[42] Coalition to Stop Real Estate Wire Fraud, Think You’ve Been Robbed?, https://stopwirefraud.org; see also Tom Cronkright, How to Recover From Wire Fraud, CertifID (Mar. 25, 2019), https://certifid.com/how-to-recover-from-wire-fraud/.

[43] FBI, Financial Fraud Kill Chain (Jan. 11, 2016), available at https://grefpac.org/images/downloads/News_Articles/04.2016_ffkc_bank_outreach.pdf.

[44] Id. The RAT and the Money Mule Team (MMT) share resources and work collaboratively under the umbrella of the IC3 Recovery and Investigative Development Team (RaID). RaID was created in 2019 to assist financial and law enforcement investigators in the dismantling of money mule organizations. RAT focuses on financial recovery, while MMT performs analysis and research on previously unknown targets to develop new investigations. See 2019 IC3 Report at 3-4.

[45] FBI, Financial Fraud Kill Chain (“Any wire transfers that occur outside of these thresholds should still be reported to law enforcement but the FFKC cannot be utilized to return the fraudulent funds.”).

[46] Several federal court decisions within the 11th Circuit have recognized a duty to take reasonable measures to protect sensitive consumer data from data breach and have held that identity theft victims may properly state causes of action sounding in tort, contract, and/or quasi-contract for breach of that duty. See Resnick v. AvMed, Inc., 693 F.3d 1317, 1330 (11th Cir. 2012) (plaintiffs stated claims for negligence, breach of fiduciary duty, breach of contract, and breach of implied contract, where they “pled a cognizable injury and have pled sufficient facts to allow for a plausible inference that AvMed’s failures in securing their data resulted in their identities being stolen”); In re Brinker Data Incident Litigation, 2020 WL 691848, at *7 (M.D. Fla. Jan. 27, 2020) (plaintiffs stated claims for breach of implied contract and negligence where plaintiffs sufficiently alleged a duty to use reasonable care to protect customer data from theft); Torres v. Wendy’s International, LLC, 2017 WL 8780453, at *4 (M.D. Fla. March 21, 2017) (plaintiffs stated claims for breach of implied contract and negligence where plaintiffs alleged that inadequate systems security created a “foreseeable zone of risk”); see also Brush v. Miami Beach Healthcare Group Ltd., 238 F. Supp. 3d 1359, 1365 (S.D. Fla. 2017) (plaintiff stated claim for negligence, where the court found that it was “well-established that entities that collect sensitive, private data from consumers and store that data on their networks have a duty to protect that information…”). Fla. Stat. §501.171 requires every “covered entity, governmental entity, or third-party agent” that “acquires, maintains, stores, or uses” certain defined items of “personal information” to employ “reasonable measures to protect and secure” such data. The statute also requires reporting of a “breach of security” to affected individuals, the Florida Department of Legal Affairs, and consumer reporting agencies. However, §501.171(1) expressly provides that the statute does not create a private cause of action for a violation. See Owens-Benniefield v. Nationstar Mortgage LLC, 258 F. Supp. 3d 1300, 1322 (M.D. Fla. June 15, 2017) (dismissing claim asserted under §501.171 with prejudice because there is no private cause of action to enforce statute).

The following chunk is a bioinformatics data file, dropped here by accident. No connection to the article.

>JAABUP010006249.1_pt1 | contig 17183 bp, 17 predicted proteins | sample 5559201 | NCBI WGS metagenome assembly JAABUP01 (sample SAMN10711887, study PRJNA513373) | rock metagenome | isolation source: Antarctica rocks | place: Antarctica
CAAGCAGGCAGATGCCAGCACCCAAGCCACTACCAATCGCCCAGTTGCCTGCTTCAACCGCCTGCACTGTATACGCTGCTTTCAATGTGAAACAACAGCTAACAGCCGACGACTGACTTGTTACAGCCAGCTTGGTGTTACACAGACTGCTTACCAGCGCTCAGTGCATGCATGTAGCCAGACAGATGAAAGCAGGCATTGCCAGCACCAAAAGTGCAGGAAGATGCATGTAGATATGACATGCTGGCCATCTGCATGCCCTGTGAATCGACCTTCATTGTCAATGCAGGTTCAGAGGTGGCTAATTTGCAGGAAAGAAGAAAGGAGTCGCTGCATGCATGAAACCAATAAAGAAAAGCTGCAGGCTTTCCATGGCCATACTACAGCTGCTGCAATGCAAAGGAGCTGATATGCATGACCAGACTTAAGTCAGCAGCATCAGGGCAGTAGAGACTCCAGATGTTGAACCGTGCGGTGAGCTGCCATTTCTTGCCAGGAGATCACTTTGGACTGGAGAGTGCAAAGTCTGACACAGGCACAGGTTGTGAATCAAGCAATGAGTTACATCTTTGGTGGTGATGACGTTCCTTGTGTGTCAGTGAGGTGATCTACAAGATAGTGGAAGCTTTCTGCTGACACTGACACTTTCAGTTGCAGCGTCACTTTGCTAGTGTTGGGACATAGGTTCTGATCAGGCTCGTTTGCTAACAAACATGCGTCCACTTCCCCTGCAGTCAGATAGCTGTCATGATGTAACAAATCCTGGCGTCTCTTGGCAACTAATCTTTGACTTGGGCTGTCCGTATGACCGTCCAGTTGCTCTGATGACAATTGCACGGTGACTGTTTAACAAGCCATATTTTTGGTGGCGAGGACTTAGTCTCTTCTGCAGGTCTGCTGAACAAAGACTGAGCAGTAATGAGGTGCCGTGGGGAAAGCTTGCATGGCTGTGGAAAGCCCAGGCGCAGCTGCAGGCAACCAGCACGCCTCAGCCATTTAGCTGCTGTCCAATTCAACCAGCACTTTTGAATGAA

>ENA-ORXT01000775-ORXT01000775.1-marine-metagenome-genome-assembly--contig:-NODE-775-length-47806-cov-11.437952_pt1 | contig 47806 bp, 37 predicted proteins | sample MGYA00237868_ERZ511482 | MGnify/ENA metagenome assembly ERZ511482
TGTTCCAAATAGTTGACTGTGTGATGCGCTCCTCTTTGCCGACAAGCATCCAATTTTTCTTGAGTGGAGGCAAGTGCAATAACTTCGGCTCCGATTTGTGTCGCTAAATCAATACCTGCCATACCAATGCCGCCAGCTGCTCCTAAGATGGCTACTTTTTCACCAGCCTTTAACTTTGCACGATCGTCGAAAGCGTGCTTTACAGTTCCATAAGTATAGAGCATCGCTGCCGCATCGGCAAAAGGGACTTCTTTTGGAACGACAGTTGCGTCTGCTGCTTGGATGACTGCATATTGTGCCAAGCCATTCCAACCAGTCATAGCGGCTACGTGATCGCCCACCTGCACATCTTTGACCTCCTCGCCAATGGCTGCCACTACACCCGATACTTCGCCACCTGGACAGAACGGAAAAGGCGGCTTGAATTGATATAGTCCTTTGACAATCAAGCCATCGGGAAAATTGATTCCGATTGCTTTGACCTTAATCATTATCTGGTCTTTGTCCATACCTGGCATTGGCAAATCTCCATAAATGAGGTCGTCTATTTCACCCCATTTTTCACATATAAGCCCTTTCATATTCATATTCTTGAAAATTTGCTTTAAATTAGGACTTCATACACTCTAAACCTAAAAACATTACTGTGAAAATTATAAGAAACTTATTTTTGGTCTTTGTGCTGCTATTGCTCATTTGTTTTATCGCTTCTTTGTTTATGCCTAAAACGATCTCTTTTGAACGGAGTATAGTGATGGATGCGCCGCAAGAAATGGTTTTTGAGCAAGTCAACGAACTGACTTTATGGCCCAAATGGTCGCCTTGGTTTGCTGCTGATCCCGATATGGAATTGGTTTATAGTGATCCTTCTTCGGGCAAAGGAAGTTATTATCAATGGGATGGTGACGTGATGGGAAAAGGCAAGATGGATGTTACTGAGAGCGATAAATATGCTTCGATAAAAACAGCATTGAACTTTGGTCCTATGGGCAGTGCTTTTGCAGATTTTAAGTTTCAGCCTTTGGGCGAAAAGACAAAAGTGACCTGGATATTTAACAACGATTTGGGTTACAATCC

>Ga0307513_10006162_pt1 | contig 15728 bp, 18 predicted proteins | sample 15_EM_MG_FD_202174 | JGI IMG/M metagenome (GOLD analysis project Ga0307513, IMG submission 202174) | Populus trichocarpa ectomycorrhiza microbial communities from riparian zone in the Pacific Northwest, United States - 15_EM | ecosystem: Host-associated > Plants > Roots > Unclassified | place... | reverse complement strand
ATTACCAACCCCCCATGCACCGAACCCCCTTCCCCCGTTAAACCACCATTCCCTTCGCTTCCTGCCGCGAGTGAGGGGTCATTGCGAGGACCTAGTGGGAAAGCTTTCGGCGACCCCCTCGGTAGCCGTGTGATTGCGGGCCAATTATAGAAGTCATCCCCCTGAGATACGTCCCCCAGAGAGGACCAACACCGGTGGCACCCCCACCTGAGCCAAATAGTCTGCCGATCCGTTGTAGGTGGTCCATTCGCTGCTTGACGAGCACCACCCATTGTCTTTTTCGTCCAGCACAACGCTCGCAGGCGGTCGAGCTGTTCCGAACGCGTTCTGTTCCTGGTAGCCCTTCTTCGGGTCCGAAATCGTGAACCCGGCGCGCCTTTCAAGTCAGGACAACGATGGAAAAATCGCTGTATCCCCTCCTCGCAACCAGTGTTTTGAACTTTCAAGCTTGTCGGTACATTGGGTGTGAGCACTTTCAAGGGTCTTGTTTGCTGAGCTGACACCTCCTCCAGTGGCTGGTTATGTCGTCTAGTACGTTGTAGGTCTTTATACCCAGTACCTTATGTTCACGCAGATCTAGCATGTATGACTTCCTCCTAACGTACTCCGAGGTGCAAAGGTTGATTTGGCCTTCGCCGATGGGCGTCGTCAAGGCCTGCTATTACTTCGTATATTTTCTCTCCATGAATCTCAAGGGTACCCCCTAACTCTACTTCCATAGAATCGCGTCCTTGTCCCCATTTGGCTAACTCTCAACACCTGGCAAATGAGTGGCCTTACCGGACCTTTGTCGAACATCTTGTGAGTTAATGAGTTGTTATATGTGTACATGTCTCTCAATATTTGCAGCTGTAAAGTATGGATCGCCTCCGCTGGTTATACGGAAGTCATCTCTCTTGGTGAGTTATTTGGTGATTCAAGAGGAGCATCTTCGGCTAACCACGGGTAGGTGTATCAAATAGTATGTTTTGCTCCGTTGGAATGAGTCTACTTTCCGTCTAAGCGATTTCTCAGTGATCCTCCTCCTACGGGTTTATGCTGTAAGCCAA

[47] Every Florida lawyer owes a professional duty to “provide competent representation to a client,” which includes “safeguarding confidential information relating to the representation, including, but not limited to, electronic transmissions and communications.” Fla. R. P. C. 4-1.1 (including commentary); see also Rule 4-1.6(e) (“A lawyer must make reasonable efforts to prevent the inadvertent or unauthorized disclosure of, or unauthorized access to, information relating to the representation of a client.”). In addition to the ordinary duties of an attorney representing a client in a real estate transaction, such as handling a closing, “an attorney may not disregard matters that arise and reasonably signal potential legal problems….” Atkin v. Tittle & Tittle, 730 So. 2d 376, 378 (Fla. 3d DCA 1999) (citing Maillard v. Dowdell, 528 So. 2d 512, 515 (Fla. 3d DCA 1988), rev. den., 539 So. 2d 475 (Fla. 1988)); see also JBJ Inv. of S. Florida, Inc. v. S. Title Group, Inc., 251 So. 3d 173, 179 (Fla. 4th DCA 2018) (citing Atkin for the same proposition, “even if those matters do not fall precisely within the general rule governing the scope of an attorney’s duties when representing a client in a real estate transaction”).

[48] In Florida, a closing agent owes a duty to supervise a closing in a “reasonably prudent manner.” The Florida Bar v. Hines, 39 So. 3d 1196, 1200 (Fla. 2010); Denton v. Good Way Oil 902 Corp., 48 So. 3d 103, 105 (Fla. 4th DCA 2010); Askew v. Allstate Title & Abstract Co., Inc., 603 So. 2d 29, 31 (Fla. 2d DCA 1992).

[49] In Florida, the duties of a real estate “transaction broker” include, inter alia, “[u]sing skill, care, and diligence in the transaction” and “[a]ny additional duties that are mutually agreed to with a party.” §475.278(2)(c) and (g). The duties of a real estate “single agent” likewise include, inter alia, “[u]sing skill, care, and diligence in the transaction.” Fla. Stat. §475.278(3)(a)(7).

[50] FBI Internet Crime Complaint Center, Internet Crime Prevention Tips, https://www.ic3.gov/preventiontips.aspx.

[51] Coalition to Stop Real Estate Wire Fraud, Protect Your Money, https://stopwirefraud.org/protect-your-money/. The Coalition, formed in June 2019, includes several major real estate industry trade groups, including the American Land Title Association, the American Escrow Association, Community Mortgage Lenders of America, and the Real Estate Services Providers Council.

[52] National Association of Realtors, Wire Fraud, https://www.nar.realtor/wire-fraud#section-180554.

[53] The Florida Bar Practice Resource Center, Cybersecurity, https://www.legalfuel.com/category/technology/cybersecurity/.

 

Joshua FeinbergJoshua B. Feinberg is a partner with the law firm of Malvin Feinberg, P.L., in Ft. Lauderdale. He practices commercial and real estate litigation. Feinberg is a 2008 graduate, magna cum laude, of the University of Miami School of Law.